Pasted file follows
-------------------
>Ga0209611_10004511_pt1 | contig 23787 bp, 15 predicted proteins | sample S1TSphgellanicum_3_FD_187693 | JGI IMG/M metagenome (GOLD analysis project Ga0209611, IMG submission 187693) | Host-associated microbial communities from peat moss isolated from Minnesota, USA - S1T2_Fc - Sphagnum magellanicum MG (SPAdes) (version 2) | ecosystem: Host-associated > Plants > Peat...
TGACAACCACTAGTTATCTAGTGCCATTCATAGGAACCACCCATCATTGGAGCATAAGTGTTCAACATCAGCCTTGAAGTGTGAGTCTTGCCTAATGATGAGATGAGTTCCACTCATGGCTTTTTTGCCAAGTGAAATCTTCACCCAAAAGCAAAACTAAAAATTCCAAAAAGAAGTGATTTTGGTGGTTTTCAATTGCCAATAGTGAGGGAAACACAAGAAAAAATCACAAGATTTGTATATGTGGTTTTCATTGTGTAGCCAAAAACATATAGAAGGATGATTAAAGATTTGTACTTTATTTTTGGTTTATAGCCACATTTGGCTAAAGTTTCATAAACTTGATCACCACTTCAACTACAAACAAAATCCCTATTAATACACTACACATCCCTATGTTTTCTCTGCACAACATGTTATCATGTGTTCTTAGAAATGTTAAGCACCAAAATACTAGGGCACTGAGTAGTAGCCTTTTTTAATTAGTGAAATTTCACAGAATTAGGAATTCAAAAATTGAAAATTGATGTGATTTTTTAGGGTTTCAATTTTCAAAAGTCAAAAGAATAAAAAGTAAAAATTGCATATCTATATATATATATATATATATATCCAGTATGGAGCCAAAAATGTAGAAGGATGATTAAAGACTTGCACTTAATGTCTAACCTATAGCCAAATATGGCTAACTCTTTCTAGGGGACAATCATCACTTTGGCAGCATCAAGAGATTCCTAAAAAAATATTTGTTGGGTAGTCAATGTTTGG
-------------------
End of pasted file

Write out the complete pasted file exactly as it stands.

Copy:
>Ga0209611_10004511_pt1 | contig 23787 bp, 15 predicted proteins | sample S1TSphgellanicum_3_FD_187693 | JGI IMG/M metagenome (GOLD analysis project Ga0209611, IMG submission 187693) | Host-associated microbial communities from peat moss isolated from Minnesota, USA - S1T2_Fc - Sphagnum magellanicum MG (SPAdes) (version 2) | ecosystem: Host-associated > Plants > Peat...
TGACAACCACTAGTTATCTAGTGCCATTCATAGGAACCACCCATCATTGGAGCATAAGTGTTCAACATCAGCCTTGAAGTGTGAGTCTTGCCTAATGATGAGATGAGTTCCACTCATGGCTTTTTTGCCAAGTGAAATCTTCACCCAAAAGCAAAACTAAAAATTCCAAAAAGAAGTGATTTTGGTGGTTTTCAATTGCCAATAGTGAGGGAAACACAAGAAAAAATCACAAGATTTGTATATGTGGTTTTCATTGTGTAGCCAAAAACATATAGAAGGATGATTAAAGATTTGTACTTTATTTTTGGTTTATAGCCACATTTGGCTAAAGTTTCATAAACTTGATCACCACTTCAACTACAAACAAAATCCCTATTAATACACTACACATCCCTATGTTTTCTCTGCACAACATGTTATCATGTGTTCTTAGAAATGTTAAGCACCAAAATACTAGGGCACTGAGTAGTAGCCTTTTTTAATTAGTGAAATTTCACAGAATTAGGAATTCAAAAATTGAAAATTGATGTGATTTTTTAGGGTTTCAATTTTCAAAAGTCAAAAGAATAAAAAGTAAAAATTGCATATCTATATATATATATATATATATATCCAGTATGGAGCCAAAAATGTAGAAGGATGATTAAAGACTTGCACTTAATGTCTAACCTATAGCCAAATATGGCTAACTCTTTCTAGGGGACAATCATCACTTTGGCAGCATCAAGAGATTCCTAAAAAAATATTTGTTGGGTAGTCAATGTTTGG